Obamacare Sign-Up Rate For The Uninsured: One In Ten

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Two new surveys reveal something President Barack Obama and his Congressional yes-men (and women) should have known – indeed, according to some single-payer prognosticators, have known – all along: uninsured Americans, the people intended to benefit the most from Obamacare, are all but refusing to sign up for it.

As The Washington Post reported today, the two surveys – one from The Urban Institute; the other from consultants McKinsey & Co., indicate that as few as one in every ten uninsured Americans has volunteered their information, and their money, to enroll in an Obamacare plan through Federal or State-operated insurance exchanges.

“One of the surveys, by the consulting firm McKinsey & Co., shows that among people who are uninsured and do not intend to get a health plan through one of the exchanges, the biggest factor is that they believe they cannot afford it,” observes the Post.

And therein lies the rub. The law requires that these people – people who aren’t eligible for Obama’s swollen new Medicaid – sign up and pay their own money for insurance they couldn’t afford, even back when it was cheaper than it’s become under Obamacare.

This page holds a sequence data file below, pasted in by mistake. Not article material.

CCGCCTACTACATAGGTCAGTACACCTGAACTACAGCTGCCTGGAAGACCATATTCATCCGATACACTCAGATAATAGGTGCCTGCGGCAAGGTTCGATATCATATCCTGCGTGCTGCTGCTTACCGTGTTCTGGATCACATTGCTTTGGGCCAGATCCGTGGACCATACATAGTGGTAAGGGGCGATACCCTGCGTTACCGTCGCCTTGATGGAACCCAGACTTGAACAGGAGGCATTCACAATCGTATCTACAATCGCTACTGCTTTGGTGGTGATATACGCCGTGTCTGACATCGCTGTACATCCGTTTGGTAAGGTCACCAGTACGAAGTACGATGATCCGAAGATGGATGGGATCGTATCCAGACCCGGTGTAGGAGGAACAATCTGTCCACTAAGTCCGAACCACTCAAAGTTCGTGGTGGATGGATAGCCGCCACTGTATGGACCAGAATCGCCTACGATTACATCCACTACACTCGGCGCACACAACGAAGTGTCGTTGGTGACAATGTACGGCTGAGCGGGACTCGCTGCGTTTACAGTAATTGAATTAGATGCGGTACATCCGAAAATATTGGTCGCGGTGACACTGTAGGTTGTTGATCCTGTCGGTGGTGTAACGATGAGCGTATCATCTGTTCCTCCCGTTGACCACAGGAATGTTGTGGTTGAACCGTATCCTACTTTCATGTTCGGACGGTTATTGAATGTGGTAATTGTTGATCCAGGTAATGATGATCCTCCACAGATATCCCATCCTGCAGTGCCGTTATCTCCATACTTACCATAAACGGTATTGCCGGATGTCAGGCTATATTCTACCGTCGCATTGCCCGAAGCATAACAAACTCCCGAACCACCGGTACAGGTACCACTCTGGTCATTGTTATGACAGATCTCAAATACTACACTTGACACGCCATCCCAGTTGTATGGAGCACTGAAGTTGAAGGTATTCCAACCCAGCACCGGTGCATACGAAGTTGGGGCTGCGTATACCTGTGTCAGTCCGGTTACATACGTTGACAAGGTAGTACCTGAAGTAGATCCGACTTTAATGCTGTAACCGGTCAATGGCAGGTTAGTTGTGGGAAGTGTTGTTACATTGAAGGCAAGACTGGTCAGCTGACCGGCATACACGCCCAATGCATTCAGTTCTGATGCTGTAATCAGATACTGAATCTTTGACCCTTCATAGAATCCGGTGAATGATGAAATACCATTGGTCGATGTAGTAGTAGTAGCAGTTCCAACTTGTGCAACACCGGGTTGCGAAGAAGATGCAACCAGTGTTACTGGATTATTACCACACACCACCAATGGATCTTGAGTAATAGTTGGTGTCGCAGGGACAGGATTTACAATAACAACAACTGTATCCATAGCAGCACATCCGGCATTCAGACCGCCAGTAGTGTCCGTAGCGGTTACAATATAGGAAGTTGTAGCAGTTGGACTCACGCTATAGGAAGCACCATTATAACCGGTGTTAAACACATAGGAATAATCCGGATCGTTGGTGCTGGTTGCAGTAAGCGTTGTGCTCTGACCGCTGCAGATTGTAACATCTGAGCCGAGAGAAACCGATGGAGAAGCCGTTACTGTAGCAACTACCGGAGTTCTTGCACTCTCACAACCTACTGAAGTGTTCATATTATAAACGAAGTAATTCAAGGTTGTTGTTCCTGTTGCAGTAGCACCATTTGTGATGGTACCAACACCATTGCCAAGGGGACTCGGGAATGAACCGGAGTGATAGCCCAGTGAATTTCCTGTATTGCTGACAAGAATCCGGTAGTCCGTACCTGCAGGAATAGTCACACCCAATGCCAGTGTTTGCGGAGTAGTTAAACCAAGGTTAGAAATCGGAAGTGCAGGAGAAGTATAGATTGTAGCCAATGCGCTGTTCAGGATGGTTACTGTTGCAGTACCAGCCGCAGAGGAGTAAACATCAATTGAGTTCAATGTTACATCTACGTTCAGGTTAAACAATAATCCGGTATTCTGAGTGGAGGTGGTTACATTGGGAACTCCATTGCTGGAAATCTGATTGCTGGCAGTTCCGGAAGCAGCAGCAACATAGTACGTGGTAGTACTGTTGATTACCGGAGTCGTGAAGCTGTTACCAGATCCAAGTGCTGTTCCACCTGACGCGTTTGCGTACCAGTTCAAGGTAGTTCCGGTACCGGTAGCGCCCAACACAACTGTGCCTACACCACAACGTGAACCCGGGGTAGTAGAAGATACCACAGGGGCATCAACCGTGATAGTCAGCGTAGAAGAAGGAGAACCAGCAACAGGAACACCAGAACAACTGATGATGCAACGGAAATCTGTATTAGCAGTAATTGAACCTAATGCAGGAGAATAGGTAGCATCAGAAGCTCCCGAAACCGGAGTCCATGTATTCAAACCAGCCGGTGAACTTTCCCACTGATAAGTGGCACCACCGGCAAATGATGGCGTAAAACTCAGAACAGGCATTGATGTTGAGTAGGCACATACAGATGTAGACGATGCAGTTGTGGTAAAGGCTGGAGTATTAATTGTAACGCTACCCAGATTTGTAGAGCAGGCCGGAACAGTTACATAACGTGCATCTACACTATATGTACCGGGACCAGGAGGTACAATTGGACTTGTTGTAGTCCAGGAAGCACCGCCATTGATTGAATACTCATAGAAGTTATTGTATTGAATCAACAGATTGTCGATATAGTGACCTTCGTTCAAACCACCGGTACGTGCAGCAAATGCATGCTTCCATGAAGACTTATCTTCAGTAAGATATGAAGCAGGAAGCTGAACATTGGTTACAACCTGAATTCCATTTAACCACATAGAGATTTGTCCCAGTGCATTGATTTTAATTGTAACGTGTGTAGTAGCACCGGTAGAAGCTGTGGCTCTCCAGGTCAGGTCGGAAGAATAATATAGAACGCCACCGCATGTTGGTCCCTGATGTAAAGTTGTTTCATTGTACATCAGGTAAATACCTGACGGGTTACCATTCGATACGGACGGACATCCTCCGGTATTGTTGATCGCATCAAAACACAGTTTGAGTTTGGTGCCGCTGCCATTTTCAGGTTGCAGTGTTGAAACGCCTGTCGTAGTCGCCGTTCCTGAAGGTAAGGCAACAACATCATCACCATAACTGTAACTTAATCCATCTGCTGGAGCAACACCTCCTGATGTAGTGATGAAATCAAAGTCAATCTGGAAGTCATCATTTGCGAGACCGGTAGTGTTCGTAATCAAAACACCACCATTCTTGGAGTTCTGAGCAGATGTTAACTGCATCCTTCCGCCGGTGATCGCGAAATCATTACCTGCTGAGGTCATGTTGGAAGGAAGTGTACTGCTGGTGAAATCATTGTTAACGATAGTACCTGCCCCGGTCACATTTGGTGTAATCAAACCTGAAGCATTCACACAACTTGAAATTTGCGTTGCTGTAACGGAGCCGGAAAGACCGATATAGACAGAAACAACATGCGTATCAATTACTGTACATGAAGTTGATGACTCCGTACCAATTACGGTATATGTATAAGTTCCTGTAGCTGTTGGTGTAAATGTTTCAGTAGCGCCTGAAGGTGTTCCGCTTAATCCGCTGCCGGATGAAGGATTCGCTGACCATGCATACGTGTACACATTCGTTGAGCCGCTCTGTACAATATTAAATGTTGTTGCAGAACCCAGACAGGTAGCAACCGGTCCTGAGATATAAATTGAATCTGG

What in the world is going to force them to pay more now that Obamacare is the law of the land?

Of course, recruiting paying customers from the ranks of previously-uninsured Americans is the crux of Obamacare’s success. Without them, Obamacare simply becomes a gigantic unfunded mandate that individuals nullify by preferring a tax penalty to the high cost of insurance.

And it looks like de facto nullification is just fine for nine out of every ten uninsured Americans.

Personal Liberty

Ben Bullard

Reconciling the concept of individual sovereignty with conscientious participation in the modern American political process is a continuing preoccupation for staff writer Ben Bullard. A former community newspaper writer, Bullard has closely observed the manner in which well-meaning small-town politicians and policy makers often accept, unthinkingly, their increasingly marginal role in shaping the quality of their own lives, as well as those of the people whom they serve. He argues that American public policy is plagued by inscrutable and corrupt motives on a national scale, a fundamental problem which individuals, families and communities must strive to solve. This, he argues, can be achieved only as Americans rediscover the principal role each citizen plays in enriching the welfare of our Republic.

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